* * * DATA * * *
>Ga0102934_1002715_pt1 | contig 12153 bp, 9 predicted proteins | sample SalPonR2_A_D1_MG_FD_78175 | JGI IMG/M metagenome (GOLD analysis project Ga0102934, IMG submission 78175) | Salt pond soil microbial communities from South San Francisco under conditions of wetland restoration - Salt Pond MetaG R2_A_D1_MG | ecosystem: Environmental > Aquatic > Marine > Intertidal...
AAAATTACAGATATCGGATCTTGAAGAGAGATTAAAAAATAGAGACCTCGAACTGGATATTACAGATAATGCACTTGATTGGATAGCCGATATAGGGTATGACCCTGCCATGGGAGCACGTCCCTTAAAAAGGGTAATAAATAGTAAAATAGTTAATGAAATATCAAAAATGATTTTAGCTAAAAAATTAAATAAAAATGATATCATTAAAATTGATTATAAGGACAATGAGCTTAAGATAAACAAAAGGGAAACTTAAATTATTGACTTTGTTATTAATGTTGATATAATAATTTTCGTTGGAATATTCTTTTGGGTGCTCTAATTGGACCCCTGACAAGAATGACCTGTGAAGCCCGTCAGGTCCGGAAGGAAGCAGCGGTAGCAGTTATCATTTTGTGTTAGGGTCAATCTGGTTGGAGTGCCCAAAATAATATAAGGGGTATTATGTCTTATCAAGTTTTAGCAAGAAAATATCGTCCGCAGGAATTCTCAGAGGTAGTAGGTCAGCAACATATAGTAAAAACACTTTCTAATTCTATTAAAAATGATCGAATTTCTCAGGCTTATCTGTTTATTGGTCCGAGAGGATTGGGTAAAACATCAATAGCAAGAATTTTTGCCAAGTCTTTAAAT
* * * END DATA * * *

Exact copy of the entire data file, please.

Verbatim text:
>Ga0102934_1002715_pt1 | contig 12153 bp, 9 predicted proteins | sample SalPonR2_A_D1_MG_FD_78175 | JGI IMG/M metagenome (GOLD analysis project Ga0102934, IMG submission 78175) | Salt pond soil microbial communities from South San Francisco under conditions of wetland restoration - Salt Pond MetaG R2_A_D1_MG | ecosystem: Environmental > Aquatic > Marine > Intertidal...
AAAATTACAGATATCGGATCTTGAAGAGAGATTAAAAAATAGAGACCTCGAACTGGATATTACAGATAATGCACTTGATTGGATAGCCGATATAGGGTATGACCCTGCCATGGGAGCACGTCCCTTAAAAAGGGTAATAAATAGTAAAATAGTTAATGAAATATCAAAAATGATTTTAGCTAAAAAATTAAATAAAAATGATATCATTAAAATTGATTATAAGGACAATGAGCTTAAGATAAACAAAAGGGAAACTTAAATTATTGACTTTGTTATTAATGTTGATATAATAATTTTCGTTGGAATATTCTTTTGGGTGCTCTAATTGGACCCCTGACAAGAATGACCTGTGAAGCCCGTCAGGTCCGGAAGGAAGCAGCGGTAGCAGTTATCATTTTGTGTTAGGGTCAATCTGGTTGGAGTGCCCAAAATAATATAAGGGGTATTATGTCTTATCAAGTTTTAGCAAGAAAATATCGTCCGCAGGAATTCTCAGAGGTAGTAGGTCAGCAACATATAGTAAAAACACTTTCTAATTCTATTAAAAATGATCGAATTTCTCAGGCTTATCTGTTTATTGGTCCGAGAGGATTGGGTAAAACATCAATAGCAAGAATTTTTGCCAAGTCTTTAAAT